Dir: Tom Holland
Star: William Ragsdale, Chris Sarandon, Roddy McDowall, Amanda Bearse
In the light of the upcoming remake, interesting to look at this one and see how it has stood the test of time. The answer is not badly: while the 80’s-related aspects are now horribly dated and a huge distraction [Bearse’s hair and fashions in particular, though I’m not complaining about a soundtrack that includes both Sparks and Devo!], the core idea is still solid. Teenager Charley Brewster (Ragsdale) is convinced that new next-door neighbour Jerry Dandrige (Sarandon) is a vampire, responsible for the string of murders which have been taking place in his community. Unable to convince authorities, he turns to horror host and self-proclaimed “vampire killer” Peter Vincent (McDowall), only to find him not much help at all. Meanwhile, his girlfriend Amy (Bearse) is feeling strangely attracted to Dandrige, so can Jerry convince others of the truth and save his babe from becoming another late-night snack to the bloodsucker?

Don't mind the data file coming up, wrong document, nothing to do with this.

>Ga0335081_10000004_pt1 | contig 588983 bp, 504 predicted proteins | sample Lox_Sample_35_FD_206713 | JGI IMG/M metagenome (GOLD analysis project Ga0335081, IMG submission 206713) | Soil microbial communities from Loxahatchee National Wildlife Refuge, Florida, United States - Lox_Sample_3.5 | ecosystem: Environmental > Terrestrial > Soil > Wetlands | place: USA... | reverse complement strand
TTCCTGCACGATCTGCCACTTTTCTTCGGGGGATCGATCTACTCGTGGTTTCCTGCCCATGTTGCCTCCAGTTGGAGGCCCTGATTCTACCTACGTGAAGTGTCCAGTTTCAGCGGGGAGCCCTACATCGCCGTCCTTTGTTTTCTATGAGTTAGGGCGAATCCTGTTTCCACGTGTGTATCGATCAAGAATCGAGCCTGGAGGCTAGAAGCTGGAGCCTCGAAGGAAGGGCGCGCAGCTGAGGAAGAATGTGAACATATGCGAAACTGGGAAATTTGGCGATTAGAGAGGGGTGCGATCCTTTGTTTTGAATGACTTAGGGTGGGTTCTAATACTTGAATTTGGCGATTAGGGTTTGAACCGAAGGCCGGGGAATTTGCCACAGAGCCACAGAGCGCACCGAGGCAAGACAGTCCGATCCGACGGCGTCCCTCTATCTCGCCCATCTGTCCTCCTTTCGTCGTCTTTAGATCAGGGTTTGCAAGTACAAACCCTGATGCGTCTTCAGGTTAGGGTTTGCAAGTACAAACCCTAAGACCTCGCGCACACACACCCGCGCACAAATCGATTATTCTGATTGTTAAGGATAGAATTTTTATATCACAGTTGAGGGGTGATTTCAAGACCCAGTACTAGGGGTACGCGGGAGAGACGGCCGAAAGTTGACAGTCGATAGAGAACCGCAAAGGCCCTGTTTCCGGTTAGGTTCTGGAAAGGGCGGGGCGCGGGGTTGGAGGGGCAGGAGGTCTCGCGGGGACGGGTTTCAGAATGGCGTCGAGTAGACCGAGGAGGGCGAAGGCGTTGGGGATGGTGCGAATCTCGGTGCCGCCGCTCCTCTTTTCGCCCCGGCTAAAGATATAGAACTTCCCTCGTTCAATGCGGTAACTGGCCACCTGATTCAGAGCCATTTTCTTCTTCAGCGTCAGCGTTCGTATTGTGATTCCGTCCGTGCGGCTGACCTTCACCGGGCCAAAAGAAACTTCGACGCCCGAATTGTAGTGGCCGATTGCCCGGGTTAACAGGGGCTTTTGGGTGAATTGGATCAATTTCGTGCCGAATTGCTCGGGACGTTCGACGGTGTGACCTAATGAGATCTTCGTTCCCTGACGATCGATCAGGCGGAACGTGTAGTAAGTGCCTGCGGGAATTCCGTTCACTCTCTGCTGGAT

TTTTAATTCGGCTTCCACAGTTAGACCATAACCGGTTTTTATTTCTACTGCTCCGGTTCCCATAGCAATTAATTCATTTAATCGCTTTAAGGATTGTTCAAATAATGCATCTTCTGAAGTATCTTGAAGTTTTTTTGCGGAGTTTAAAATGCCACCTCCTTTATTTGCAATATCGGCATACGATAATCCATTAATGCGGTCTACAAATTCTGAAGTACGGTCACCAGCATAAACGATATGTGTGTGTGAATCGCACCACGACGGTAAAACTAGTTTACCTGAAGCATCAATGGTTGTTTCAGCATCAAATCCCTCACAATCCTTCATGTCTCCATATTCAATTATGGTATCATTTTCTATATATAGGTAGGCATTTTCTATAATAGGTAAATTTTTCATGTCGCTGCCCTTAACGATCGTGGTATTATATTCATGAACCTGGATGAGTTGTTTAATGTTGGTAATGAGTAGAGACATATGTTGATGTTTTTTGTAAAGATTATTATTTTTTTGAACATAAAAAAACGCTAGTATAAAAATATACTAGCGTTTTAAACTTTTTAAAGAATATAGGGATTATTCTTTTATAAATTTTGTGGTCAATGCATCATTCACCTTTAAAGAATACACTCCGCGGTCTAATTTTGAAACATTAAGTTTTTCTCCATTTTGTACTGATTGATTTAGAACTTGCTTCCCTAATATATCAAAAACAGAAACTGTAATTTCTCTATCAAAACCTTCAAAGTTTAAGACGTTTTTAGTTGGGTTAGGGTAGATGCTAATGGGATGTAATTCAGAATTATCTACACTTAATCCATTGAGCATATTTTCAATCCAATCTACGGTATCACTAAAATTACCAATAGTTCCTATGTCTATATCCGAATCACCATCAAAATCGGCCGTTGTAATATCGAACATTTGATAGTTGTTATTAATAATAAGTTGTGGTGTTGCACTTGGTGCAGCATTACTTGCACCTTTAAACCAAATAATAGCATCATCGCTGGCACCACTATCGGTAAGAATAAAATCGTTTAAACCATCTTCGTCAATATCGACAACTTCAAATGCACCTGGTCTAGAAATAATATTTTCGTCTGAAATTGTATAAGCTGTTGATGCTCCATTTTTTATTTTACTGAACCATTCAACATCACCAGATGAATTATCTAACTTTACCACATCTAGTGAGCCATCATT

The performances are really what save this one, rescuing it from cheese: McDowall in particular is excellent, his character’s name a homage to two horror legends, either of whom you can easily imagine filling the role. While it might have been even cooler if they had, this is pretty damn good. Sarandon brings his own style to what is, largely, an old-school vamp, with an aversion to crosses, holy water, etc., along with a creepy paedophile vibe as he draws Amy in to his circle. This straightforward approach is what has helped the film last, simply pitting good against evil, and the upcoming remake [with David Tennant replacing McDowall!] seems like a good move. Richard Edlund’s effects are generally not bad for the time, though the make-up job on Amy is not up to the rest of the FX work.